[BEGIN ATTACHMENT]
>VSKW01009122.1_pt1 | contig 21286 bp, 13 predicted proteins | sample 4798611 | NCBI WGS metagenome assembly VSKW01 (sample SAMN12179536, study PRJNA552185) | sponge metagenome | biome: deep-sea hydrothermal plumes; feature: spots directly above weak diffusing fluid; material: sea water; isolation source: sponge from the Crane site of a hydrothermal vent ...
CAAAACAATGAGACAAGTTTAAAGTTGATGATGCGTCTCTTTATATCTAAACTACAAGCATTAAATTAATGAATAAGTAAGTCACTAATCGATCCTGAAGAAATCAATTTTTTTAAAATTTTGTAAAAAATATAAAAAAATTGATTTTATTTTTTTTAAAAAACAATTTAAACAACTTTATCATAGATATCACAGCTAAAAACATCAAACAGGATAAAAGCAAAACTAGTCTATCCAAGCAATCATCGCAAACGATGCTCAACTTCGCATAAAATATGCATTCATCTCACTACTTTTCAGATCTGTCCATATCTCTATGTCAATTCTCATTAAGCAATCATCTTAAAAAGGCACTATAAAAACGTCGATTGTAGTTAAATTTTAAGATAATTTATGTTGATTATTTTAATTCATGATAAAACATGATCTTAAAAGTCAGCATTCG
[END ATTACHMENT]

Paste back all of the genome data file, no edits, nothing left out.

>VSKW01009122.1_pt1 | contig 21286 bp, 13 predicted proteins | sample 4798611 | NCBI WGS metagenome assembly VSKW01 (sample SAMN12179536, study PRJNA552185) | sponge metagenome | biome: deep-sea hydrothermal plumes; feature: spots directly above weak diffusing fluid; material: sea water; isolation source: sponge from the Crane site of a hydrothermal vent ...
CAAAACAATGAGACAAGTTTAAAGTTGATGATGCGTCTCTTTATATCTAAACTACAAGCATTAAATTAATGAATAAGTAAGTCACTAATCGATCCTGAAGAAATCAATTTTTTTAAAATTTTGTAAAAAATATAAAAAAATTGATTTTATTTTTTTTAAAAAACAATTTAAACAACTTTATCATAGATATCACAGCTAAAAACATCAAACAGGATAAAAGCAAAACTAGTCTATCCAAGCAATCATCGCAAACGATGCTCAACTTCGCATAAAATATGCATTCATCTCACTACTTTTCAGATCTGTCCATATCTCTATGTCAATTCTCATTAAGCAATCATCTTAAAAAGGCACTATAAAAACGTCGATTGTAGTTAAATTTTAAGATAATTTATGTTGATTATTTTAATTCATGATAAAACATGATCTTAAAAGTCAGCATTCG